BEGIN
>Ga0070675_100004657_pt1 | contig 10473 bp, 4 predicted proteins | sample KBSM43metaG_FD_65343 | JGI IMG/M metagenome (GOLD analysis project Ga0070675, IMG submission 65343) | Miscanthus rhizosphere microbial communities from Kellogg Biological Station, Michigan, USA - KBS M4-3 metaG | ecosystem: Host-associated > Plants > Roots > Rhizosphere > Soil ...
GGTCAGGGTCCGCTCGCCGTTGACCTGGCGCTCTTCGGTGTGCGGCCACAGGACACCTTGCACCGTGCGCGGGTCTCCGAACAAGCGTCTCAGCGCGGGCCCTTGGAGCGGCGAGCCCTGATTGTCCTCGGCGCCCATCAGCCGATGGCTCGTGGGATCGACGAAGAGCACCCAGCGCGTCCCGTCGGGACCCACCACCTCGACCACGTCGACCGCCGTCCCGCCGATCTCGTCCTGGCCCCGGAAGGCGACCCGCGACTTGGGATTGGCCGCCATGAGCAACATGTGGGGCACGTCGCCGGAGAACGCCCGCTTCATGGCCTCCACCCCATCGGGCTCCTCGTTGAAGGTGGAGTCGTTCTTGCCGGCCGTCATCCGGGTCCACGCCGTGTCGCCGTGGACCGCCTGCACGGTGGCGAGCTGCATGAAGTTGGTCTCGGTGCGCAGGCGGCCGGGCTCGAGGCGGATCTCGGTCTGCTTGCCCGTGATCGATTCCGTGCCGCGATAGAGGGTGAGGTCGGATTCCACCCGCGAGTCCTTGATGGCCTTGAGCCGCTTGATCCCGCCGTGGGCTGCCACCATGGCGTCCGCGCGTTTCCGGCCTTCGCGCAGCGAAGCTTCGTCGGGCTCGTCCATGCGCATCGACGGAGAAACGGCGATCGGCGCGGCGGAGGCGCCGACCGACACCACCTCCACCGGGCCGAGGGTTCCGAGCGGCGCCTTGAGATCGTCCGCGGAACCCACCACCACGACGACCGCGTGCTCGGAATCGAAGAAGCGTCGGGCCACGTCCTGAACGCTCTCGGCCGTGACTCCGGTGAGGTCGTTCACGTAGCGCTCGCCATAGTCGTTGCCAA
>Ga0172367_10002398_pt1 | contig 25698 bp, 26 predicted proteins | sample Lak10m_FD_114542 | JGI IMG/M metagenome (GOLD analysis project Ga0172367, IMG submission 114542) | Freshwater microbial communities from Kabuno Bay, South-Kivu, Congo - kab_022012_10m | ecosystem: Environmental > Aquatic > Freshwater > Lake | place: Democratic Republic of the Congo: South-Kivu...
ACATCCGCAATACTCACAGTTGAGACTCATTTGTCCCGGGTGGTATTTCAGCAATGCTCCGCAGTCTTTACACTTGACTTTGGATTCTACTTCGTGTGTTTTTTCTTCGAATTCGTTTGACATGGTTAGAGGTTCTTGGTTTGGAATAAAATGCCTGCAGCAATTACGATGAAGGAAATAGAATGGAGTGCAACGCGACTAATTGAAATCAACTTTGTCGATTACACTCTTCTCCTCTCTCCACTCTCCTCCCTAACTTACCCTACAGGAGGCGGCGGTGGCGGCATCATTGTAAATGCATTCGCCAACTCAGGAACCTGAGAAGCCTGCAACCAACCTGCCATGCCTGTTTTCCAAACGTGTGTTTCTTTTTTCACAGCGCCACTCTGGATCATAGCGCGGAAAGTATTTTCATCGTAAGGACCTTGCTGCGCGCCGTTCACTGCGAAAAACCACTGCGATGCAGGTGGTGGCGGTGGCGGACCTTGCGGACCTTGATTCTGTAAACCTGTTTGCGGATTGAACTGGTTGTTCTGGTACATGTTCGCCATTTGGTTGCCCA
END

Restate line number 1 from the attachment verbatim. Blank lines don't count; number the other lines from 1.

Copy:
>Ga0070675_100004657_pt1 | contig 10473 bp, 4 predicted proteins | sample KBSM43metaG_FD_65343 | JGI IMG/M metagenome (GOLD analysis project Ga0070675, IMG submission 65343) | Miscanthus rhizosphere microbial communities from Kellogg Biological Station, Michigan, USA - KBS M4-3 metaG | ecosystem: Host-associated > Plants > Roots > Rhizosphere > Soil ...